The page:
Carcassonne Day Two : Carcassonne Citadel


The fortress itself in Carcassonne is free of charge to enter, but it costs around £9 or so to enter the citadel. We had a wait of around eight minutes to buy tickets, but I was impressed at the organisation and clarity of the operation. Here’s Liam excitedly waiting to go across the bridge.


Much of what is visible here in terms of the roofing was recreated in the nineteenth century, but it’s still imposing.


There are extensive views over the surrounding area and the entrance ticket allows visitors to walk a near complete circuit around these ramparts.


An old window.


Liam keenly looking at something old.


More of the rampart walk. It wasn’t particularly busy when we visited, although during the summer months it’s recommended to buy an advance ticket to ensure access.


And Liam walking along it.


A worn away step.


I think that this is entirely recreated, but it’s where the defenders would pour things over anyone below trying to gain entry. There was a museum element to visit next on this tour, but that sufficiently interested me to get its own blog post.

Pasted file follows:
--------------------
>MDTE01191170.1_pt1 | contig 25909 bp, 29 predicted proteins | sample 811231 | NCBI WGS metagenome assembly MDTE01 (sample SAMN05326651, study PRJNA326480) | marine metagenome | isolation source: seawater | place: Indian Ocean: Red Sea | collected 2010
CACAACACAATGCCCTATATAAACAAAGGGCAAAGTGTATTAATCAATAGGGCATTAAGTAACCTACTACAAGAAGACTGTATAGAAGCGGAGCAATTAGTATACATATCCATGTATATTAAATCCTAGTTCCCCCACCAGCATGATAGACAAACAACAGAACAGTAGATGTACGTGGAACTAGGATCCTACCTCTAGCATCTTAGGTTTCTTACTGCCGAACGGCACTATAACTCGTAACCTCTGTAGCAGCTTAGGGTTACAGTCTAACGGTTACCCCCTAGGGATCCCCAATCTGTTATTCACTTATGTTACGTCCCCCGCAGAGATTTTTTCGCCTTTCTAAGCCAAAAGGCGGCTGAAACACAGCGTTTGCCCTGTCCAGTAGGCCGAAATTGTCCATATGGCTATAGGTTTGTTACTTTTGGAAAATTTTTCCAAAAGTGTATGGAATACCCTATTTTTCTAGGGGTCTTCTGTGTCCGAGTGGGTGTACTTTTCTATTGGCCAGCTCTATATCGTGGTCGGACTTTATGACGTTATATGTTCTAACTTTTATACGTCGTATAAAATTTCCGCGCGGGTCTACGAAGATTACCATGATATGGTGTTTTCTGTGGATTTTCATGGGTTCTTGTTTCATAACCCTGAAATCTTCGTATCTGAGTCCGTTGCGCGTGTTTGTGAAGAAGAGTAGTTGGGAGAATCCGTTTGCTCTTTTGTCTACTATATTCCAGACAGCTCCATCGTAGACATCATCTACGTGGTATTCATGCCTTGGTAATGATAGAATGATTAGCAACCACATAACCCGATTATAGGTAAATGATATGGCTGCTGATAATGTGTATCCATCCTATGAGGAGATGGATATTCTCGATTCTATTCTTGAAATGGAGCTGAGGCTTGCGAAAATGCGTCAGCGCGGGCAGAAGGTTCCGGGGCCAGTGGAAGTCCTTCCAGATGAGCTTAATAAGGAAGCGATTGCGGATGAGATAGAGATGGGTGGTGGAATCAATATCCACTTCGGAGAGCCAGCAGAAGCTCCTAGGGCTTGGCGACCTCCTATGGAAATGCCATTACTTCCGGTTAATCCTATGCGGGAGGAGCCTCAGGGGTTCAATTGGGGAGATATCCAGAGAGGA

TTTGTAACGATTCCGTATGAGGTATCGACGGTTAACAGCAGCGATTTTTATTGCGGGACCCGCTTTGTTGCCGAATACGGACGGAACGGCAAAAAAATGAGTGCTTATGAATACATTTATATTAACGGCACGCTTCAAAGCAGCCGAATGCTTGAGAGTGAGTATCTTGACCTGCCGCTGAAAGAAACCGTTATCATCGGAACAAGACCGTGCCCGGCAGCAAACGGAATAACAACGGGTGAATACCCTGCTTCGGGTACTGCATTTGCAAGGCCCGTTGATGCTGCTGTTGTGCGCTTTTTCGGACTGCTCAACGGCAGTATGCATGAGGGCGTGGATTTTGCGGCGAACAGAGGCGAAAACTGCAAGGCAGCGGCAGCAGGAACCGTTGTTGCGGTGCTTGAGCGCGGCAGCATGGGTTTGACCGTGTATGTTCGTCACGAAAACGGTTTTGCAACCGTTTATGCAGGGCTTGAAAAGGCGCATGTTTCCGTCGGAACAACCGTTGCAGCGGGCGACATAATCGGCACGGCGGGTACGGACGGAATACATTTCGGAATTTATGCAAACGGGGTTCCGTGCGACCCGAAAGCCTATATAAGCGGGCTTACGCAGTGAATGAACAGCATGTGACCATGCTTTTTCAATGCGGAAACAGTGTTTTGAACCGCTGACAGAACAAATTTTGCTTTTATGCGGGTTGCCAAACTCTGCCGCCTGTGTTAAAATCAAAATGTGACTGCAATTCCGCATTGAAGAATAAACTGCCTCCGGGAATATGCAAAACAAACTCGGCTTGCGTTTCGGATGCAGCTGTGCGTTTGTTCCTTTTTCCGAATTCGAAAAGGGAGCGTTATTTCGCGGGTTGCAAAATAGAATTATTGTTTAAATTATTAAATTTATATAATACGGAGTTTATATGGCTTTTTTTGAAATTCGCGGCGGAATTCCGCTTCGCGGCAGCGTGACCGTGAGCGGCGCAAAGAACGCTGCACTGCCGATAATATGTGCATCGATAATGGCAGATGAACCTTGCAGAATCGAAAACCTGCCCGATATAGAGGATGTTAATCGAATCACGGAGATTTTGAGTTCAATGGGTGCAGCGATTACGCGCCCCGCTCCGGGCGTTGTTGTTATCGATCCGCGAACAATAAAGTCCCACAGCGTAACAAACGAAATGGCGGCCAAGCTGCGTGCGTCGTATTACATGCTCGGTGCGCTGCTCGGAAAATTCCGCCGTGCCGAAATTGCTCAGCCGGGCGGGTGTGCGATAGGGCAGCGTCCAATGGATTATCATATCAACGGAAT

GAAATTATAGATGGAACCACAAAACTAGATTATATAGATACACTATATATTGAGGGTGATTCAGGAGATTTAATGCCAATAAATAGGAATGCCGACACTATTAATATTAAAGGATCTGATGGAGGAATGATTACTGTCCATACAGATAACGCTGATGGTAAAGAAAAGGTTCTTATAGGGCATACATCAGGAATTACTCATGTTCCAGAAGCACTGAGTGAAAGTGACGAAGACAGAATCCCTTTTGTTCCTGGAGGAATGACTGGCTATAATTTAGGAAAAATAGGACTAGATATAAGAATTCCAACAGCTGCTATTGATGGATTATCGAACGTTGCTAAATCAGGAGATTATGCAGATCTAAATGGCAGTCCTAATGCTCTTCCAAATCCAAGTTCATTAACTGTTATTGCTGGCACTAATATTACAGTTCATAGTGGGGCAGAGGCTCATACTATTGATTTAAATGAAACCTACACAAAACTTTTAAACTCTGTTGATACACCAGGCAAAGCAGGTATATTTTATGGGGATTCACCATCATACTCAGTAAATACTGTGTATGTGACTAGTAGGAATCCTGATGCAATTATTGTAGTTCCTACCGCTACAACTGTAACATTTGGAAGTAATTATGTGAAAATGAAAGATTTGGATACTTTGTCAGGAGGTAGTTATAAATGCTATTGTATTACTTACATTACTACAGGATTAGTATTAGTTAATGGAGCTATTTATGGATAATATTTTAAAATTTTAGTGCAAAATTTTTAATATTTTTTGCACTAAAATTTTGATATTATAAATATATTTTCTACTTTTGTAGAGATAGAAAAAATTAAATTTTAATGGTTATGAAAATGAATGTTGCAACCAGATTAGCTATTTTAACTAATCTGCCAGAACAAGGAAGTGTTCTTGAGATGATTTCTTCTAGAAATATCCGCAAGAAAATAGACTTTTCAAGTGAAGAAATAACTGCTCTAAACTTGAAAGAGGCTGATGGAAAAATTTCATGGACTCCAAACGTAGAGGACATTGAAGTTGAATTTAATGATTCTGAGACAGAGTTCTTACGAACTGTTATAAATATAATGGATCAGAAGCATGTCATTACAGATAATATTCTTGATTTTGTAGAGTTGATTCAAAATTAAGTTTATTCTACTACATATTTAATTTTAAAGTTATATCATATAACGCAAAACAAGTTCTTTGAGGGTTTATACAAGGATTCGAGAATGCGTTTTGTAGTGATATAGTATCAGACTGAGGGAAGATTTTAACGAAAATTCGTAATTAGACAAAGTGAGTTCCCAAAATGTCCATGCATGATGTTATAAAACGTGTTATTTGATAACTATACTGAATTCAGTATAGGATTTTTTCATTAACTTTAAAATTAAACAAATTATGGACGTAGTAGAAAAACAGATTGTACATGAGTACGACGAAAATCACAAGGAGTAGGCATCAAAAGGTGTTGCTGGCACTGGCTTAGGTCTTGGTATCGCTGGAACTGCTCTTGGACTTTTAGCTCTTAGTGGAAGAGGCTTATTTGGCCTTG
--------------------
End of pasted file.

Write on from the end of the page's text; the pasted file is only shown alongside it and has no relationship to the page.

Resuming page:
Liam, inspired by the imposing buildings. Well, or something like that.


This somewhat concerned me for a brief moment, but I’m pleased to say that it wasn’t anywhere near as bad as this sign suggested that it might be.


Carcassonne is divided into two parts, one is the castle side and the other is the Saint Louis District on the other side of the River Aude. This latter settlement was constructed in the fourteenth century and is laid out in a grid pattern and there were once medieval fortifications around it, although these have been taken down. There were lots of arguments between the two settlements until they were united as a single commune in the nineteenth century. In the above photo the two settlements are visible, separated by the river which is where the bridge is.


The remnants of the Roman fortifications. I was suitably fascinated by this survival and went to have a look at them, more of which later on. The anticipation of it all!


A model of the castle at the end of the tour. It takes around ninety minutes to look around the site and it was all well laid out with sufficient signage to explain what was going on. For anyone who is wondering whether to pay to enter, I’d suggest that it’s worthwhile as it’s the heart of the entire castle.